“The law is very simple and unambiguous, and there are no legal loopholes,” says Hanna Hopko, coordinator for the Coalition of Civil Organizations “For Smoking-Free Ukraine.” According to the activist, this law is in fact a joint victory of the public, government, and journalists, who were able to join forces for the sake of people’s health. In particular, Hopko thanked The Day, on whose pages she had often published her own materials, related to the subject: “I would like to extend my sincere gratitude to The Day from our Coalition for the paper’s principled stand, and especially for that of the editor-in-chief Larysa Ivshyna, in the matters concerning public health. Indeed, in these issues journalists are vested with immense responsibility. Your newspaper has always been aware of its mission to convey truth to people. It attaches the most priority to the theme of the nation’s health as its powerful asset. Only a nation of healthy people can be successful.”
The law took effect some days ago. What are its first results?
“A group of Smoking-Free Ukraine’s activists and journalists visited a number of bars and pubs which would usually be thick with smoke and attract crowds of smokers. Surprisingly, we saw neither ash-trays (which would be a direct violation of the law) nor smokers. There was no smell of tobacco in the air either. Virtually at every venue the waitresses (mostly young women) told us that now they found the working conditions much better. Of course, some visitors resented such outcome, but when it became clear that it was no matter of preference, they had to accept the new rules.”
How long did the struggle for smoke-free Ukraine take? What were the main milestones?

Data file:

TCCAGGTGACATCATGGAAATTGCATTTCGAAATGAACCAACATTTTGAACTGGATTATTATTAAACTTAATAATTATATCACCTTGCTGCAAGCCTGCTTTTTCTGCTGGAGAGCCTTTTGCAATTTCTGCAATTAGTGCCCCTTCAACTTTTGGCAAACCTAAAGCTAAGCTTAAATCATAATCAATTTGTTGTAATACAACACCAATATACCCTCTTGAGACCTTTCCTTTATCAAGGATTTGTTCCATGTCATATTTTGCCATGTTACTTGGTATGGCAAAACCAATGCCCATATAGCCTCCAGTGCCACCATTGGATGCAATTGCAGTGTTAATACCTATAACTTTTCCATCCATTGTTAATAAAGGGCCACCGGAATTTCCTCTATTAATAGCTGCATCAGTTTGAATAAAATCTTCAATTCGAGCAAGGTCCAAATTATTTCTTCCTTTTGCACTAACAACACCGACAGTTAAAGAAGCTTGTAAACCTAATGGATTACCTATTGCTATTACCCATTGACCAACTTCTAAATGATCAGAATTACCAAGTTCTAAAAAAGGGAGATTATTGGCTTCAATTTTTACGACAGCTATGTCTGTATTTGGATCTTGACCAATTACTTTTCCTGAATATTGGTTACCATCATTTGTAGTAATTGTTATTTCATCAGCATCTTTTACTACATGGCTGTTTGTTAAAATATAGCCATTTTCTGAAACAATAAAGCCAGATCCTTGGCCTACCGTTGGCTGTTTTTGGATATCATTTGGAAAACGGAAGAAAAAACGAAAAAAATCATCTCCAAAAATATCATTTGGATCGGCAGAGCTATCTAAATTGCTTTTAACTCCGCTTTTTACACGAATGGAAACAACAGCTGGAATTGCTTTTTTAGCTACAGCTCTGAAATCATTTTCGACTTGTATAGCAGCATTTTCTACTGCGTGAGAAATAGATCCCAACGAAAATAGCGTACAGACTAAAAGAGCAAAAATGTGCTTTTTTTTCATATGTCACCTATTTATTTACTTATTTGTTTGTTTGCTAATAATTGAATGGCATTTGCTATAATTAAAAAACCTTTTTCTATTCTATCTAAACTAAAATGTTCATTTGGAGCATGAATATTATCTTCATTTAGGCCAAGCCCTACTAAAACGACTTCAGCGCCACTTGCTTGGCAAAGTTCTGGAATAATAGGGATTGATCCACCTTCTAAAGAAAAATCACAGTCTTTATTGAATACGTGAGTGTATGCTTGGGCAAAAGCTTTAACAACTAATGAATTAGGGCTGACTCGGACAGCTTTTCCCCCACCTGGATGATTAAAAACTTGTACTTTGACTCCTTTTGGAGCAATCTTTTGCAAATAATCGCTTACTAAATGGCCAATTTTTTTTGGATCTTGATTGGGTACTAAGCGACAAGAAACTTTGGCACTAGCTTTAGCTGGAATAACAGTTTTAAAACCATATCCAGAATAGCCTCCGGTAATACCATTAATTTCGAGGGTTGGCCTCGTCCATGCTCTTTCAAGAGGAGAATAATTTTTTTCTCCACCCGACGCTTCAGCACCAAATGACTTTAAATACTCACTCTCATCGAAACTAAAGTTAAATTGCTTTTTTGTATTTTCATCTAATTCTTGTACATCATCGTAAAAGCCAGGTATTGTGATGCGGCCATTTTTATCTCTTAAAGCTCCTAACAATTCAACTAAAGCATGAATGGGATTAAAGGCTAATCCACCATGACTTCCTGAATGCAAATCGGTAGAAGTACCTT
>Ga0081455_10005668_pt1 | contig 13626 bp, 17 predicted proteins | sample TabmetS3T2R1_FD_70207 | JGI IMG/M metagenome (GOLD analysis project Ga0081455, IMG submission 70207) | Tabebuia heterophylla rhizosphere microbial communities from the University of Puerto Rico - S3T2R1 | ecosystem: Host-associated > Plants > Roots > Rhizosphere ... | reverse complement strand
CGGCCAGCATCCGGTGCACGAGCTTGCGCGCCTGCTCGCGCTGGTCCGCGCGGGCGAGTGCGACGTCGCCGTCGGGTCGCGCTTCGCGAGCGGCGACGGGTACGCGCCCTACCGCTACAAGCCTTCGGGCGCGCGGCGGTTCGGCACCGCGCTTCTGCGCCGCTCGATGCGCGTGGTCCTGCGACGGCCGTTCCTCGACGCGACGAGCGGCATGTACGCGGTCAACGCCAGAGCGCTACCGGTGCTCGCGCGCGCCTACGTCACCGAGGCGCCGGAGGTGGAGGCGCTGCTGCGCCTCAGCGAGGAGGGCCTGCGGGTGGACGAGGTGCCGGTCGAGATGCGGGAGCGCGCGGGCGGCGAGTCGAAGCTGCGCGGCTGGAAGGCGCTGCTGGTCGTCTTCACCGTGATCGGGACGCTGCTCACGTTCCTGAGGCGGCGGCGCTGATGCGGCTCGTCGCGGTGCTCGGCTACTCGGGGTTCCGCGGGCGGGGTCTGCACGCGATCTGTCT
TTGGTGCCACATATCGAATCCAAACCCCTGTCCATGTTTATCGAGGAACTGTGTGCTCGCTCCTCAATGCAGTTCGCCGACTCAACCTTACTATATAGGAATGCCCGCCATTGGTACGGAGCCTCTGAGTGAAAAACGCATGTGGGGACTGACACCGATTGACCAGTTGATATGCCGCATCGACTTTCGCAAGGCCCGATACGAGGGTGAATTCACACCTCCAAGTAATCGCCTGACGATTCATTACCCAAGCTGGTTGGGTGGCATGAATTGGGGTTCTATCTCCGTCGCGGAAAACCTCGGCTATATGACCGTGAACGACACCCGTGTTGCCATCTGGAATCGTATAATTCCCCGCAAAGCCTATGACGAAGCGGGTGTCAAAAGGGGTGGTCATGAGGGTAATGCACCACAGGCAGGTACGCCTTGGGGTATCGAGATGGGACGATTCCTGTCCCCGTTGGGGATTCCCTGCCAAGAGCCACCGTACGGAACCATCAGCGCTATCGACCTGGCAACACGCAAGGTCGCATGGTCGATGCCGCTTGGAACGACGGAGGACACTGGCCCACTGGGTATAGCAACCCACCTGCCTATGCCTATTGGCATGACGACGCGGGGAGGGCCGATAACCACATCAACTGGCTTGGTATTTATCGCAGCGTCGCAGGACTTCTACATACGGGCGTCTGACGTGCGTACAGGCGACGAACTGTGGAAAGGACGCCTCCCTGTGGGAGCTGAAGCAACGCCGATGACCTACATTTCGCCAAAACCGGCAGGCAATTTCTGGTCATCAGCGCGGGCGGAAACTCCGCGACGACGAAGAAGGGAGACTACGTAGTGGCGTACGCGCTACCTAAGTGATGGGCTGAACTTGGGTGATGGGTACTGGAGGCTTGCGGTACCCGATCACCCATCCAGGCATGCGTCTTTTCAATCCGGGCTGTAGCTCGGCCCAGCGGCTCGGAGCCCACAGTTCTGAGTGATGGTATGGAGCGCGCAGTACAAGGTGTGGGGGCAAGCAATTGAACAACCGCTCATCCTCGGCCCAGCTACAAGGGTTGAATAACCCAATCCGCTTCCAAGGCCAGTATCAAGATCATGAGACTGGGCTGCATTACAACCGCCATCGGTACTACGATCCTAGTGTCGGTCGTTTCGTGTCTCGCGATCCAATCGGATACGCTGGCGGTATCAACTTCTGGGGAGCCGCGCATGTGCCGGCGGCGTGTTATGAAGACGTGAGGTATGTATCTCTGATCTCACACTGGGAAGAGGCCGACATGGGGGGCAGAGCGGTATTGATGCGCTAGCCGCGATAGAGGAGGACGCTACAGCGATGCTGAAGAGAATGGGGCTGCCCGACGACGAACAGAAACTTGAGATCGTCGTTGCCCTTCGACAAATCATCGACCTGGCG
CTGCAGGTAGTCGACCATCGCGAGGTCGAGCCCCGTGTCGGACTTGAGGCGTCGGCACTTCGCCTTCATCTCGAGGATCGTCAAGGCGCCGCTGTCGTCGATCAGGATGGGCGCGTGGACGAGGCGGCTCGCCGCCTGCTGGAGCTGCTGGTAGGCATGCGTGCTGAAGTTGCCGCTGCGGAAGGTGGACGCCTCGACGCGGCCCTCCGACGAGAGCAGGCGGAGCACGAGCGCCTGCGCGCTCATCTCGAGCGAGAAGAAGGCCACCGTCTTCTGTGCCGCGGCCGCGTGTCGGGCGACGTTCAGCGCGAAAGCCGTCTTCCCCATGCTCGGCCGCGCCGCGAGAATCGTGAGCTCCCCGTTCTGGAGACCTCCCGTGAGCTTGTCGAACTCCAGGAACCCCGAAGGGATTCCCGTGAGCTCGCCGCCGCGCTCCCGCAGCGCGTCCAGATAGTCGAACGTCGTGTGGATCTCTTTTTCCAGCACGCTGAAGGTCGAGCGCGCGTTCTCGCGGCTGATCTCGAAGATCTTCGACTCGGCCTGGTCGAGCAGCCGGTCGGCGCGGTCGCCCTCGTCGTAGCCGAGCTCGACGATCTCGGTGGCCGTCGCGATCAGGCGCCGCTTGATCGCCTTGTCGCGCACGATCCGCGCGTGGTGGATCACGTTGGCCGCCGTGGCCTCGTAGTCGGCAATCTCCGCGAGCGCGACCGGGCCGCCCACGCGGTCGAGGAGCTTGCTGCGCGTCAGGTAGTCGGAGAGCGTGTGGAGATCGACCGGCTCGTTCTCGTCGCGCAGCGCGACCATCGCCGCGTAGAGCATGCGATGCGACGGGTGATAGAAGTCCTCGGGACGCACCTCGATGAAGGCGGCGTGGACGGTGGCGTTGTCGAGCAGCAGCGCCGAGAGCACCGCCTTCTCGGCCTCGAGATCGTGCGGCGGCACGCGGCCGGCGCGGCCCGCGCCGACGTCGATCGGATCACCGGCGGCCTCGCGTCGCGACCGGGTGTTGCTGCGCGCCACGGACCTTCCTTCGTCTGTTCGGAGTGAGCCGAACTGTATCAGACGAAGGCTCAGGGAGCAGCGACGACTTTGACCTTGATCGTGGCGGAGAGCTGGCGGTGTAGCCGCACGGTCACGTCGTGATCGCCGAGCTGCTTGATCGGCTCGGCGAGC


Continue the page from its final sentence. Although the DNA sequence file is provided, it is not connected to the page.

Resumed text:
“The Law of Ukraine No. 2899 ‘On Measures to Prevent and Reduce the Consumption of Tobacco Products and Their Harmful Influence on the Population’s Health’ has been in effect since 2005. This law obliged the owners of cafeterias, restaurants and suchlike to designate minimum 50 percent of their area for non-smoking customers. However, in practice this law did not protect the rights of the personnel or those of many visitors. The law was not really efficient, but it was the first step in the struggle against tobacco smoke. On November 11, 2011 (the global Smokeout Day) MPs of all factions backed the initiative of Tetiana Bakhteieva, chairperson of the parliamentary health service committee, and introduced this draft, which became law last June. The president signed it despite the pressure from the strong tobacco lobby.”
Which results do you expect this law to bring in short-term perspective, and which in long-term?
“Given that Ukraine has recently passed several important anti-tobacco laws, despite the powerful tobacco lobby and its attempts to veto legislation, since September 16 we have had a complete ban on advertising, sponsorship, and promoting sales of cigarettes and other tobacco products. Starting October 4, all tobacco manufacturers are obliged to place photo illustrations on cigarette packs, which warn about the danger of smoking. According to the World Health Organization’s third report on the global tobacco epidemic, Ukraine has dropped in the rating of most smoking nations from 4 to 29. There are also statistics offered by the State Statistics Committee: in 2005, 62 percent of men and 17 percent of women smoked, while in 2010 49 and 9 percent, respectively. This legislation aims at consolidating the tendency towards curbing the spread of smoking and smoking-related diseases.”
How hard was it to overcome the tobacco lobby? Don’t you expect a new outburst of resistance?
“We were able to successfully oppose the powerful tobacco lobby thanks to the active stand of our public, journalists, and celebrities who joined the ‘Anti-Smoking Manifesto,’ such as Yana Klochkova, Denys Sylantiev, Ani Lorak, Oleh Skrypka, and others, as well as to the coalition of MPs, which we created in the Verkhovna Rada. But we do expect more resistance from the lobbyists in the future. They can try to pull through a draft and loosen the effective law now, that the new parliament has started working.
“But what matters most is that people are beginning to understand that health should be their first priority. Being healthy is in style. Successful people are healthy people. If you can air your clothes, you cannot do the same with your lungs. This law aims to protect our right to health.”